Every year since Isaiah was old enough to understand I've made a routine of asking him questions that the world will try and give him answers to. I want him to think about things right now, before extreme bias or outside sources can persuade him. I want to teach him to be a critical thinker about things, that at face value, are confusing and hard. I've been continually amazed how Isaiah answers my questions. I've asked questions like:
What if a boy wanted to marry another boy?
Hey. Do you think girls aren't as smart as boys?
What would you tell someone who was making fun of a person who had an arm missing?
Isaiah usually answers with a sense of frustration. His expression curls up and he rolls his eyes. "Mooooooooom," he moans, "Boys can marry boys because you just marry who you want to marry and kiss! Do they love the other boy? Because you get married because you love that person most, but only as adults because kids don't get married!"
It is as simple as that to him. He has also answered:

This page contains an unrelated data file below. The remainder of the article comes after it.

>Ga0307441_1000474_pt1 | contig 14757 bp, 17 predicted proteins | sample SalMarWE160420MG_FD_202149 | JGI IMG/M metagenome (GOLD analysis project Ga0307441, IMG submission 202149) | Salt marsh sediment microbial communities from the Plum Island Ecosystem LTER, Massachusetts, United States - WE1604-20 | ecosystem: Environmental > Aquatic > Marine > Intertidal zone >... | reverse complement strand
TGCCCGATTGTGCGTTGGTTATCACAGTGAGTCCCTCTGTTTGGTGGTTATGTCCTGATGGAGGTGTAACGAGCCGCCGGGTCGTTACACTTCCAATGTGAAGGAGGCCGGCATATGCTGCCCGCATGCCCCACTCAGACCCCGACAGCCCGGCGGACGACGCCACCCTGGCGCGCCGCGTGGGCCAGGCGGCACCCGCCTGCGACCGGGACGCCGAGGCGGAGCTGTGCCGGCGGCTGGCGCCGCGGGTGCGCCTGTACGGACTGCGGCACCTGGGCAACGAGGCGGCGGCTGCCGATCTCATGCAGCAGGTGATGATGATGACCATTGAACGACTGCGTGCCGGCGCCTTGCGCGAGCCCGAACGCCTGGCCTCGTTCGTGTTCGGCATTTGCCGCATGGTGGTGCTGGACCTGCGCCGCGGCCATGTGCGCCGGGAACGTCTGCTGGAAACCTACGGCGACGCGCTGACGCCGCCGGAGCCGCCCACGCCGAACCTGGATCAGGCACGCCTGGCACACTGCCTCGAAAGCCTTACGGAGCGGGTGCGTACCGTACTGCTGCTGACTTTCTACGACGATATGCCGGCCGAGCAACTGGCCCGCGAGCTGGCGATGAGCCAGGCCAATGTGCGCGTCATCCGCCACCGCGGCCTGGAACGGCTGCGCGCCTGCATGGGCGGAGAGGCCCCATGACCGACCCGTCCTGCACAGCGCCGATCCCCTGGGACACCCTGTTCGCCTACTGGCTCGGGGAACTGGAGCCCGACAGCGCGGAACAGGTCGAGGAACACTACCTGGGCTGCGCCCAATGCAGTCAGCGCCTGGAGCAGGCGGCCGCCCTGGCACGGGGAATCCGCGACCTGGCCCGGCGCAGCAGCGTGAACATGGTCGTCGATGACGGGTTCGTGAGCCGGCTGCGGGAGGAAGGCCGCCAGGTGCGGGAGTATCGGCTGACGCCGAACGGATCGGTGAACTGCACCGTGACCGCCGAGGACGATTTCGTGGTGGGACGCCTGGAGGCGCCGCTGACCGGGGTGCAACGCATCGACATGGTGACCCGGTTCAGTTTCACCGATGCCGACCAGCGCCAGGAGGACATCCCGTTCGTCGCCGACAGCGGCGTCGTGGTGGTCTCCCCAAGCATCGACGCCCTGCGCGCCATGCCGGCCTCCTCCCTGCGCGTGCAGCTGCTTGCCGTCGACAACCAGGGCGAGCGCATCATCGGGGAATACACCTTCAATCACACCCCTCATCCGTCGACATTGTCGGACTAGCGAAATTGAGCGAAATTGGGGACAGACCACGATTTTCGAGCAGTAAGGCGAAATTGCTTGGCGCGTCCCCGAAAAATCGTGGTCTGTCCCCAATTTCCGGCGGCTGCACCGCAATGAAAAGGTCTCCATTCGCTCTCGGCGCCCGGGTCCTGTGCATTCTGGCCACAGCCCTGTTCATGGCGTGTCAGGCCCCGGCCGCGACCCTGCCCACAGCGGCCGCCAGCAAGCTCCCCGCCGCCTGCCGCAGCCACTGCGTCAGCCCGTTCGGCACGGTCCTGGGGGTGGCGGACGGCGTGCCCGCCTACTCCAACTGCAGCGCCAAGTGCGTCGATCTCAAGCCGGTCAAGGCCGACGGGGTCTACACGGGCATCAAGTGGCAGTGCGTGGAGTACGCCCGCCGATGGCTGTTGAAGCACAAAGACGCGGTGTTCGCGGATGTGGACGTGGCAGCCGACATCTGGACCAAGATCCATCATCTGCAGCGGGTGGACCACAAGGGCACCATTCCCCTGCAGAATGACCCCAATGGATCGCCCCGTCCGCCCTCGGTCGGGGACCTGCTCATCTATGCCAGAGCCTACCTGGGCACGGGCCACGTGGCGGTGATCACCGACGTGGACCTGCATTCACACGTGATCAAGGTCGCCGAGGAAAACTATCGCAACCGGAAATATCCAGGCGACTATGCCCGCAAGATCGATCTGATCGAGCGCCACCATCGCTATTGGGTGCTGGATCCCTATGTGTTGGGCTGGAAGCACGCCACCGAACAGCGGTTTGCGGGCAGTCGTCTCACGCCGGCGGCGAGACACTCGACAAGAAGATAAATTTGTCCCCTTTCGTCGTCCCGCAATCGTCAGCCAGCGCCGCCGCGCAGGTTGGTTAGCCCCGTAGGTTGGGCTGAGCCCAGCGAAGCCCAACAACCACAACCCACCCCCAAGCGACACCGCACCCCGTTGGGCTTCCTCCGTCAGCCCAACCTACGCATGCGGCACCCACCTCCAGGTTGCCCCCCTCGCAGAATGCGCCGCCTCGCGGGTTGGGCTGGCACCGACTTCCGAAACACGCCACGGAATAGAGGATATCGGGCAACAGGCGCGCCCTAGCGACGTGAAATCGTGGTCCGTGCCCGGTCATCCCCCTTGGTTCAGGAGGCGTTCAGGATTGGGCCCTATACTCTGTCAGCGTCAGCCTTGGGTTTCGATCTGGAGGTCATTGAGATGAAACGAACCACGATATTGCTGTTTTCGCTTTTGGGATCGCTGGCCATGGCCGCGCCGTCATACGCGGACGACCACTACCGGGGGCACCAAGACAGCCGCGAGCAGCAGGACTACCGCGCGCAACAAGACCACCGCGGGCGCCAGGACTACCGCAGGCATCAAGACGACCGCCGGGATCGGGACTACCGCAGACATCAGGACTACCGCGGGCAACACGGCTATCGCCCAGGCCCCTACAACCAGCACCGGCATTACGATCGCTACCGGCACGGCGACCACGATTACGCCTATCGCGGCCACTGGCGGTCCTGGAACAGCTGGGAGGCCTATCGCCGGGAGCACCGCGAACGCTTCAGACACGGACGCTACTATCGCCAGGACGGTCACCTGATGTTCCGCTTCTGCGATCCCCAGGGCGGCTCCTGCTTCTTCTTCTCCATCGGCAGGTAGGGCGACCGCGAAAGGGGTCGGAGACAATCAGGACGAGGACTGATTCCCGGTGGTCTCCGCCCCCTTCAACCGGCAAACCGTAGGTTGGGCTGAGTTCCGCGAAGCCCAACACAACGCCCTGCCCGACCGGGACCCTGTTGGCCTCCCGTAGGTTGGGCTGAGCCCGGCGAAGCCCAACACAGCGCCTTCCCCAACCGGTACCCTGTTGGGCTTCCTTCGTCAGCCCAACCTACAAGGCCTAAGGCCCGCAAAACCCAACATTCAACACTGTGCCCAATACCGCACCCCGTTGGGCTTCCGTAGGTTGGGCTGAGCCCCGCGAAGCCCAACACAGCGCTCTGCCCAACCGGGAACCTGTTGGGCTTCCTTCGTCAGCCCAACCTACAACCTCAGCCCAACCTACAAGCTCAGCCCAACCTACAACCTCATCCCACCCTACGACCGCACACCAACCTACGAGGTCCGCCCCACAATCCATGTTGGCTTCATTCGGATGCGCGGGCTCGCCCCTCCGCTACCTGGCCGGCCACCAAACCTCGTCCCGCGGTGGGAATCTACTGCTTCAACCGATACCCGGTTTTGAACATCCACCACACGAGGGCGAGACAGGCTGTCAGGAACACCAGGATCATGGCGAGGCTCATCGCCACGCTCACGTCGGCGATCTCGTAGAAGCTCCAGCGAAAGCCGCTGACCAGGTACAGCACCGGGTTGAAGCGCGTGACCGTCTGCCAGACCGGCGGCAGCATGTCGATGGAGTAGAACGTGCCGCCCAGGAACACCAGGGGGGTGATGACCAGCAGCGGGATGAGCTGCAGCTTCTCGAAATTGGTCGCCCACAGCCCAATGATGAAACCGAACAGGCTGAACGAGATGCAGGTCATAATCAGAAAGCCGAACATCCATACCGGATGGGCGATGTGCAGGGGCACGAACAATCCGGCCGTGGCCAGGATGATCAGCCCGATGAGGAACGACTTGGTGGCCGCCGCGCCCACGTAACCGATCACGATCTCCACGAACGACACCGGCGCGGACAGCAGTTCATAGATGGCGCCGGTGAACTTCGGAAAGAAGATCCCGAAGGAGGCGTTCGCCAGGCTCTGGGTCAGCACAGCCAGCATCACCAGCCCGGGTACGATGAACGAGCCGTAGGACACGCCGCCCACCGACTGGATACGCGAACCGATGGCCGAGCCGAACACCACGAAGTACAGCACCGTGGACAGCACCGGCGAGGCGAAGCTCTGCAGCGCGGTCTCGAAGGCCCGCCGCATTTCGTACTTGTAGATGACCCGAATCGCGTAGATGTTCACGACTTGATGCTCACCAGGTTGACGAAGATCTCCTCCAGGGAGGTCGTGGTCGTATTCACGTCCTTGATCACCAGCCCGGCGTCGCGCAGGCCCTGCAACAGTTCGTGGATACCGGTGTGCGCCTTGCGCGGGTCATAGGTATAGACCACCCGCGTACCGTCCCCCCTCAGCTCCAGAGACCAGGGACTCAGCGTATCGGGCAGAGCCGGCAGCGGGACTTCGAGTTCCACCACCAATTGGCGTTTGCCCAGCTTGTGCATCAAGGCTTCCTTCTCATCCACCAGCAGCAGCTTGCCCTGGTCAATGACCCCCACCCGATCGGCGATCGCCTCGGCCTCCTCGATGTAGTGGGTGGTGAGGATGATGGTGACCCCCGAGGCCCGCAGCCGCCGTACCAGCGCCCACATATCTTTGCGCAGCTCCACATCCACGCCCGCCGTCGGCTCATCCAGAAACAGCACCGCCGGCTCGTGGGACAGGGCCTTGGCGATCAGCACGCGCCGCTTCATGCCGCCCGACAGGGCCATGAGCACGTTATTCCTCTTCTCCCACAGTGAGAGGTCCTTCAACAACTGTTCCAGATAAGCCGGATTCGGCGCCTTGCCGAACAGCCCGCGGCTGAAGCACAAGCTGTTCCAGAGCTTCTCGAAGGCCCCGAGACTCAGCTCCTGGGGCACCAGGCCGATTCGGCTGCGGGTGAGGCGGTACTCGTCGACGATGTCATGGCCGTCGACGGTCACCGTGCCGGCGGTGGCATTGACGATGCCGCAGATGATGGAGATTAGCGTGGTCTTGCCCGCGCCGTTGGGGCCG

"Girls can be so much smarter than boys and they are better at being friends. The girls in my class tell secrets and share things."
"People have missing arms? Oh! That is weird. I would just help them if they only had one arm, because it would be hard to clap."
And so I ask hard questions about his life as a person of color. I want the echoes of his mind to have the right answers when people try to debate his value after he was shot unarmed. I want him the echoes of his mind to have the right answers when people comment that he is "so smart for a Black man" or "he doesn't look black". I want him to know that what it means to be Black is about more than what his peers have been raised to believe. So I asked Isaiah:
What does it mean to be Black. This is what he still believes about his cultural and racial identity. I want him to hold on to this as long as possible, because it is a beautiful and innocent belief that the rest of the world doesn't share about us.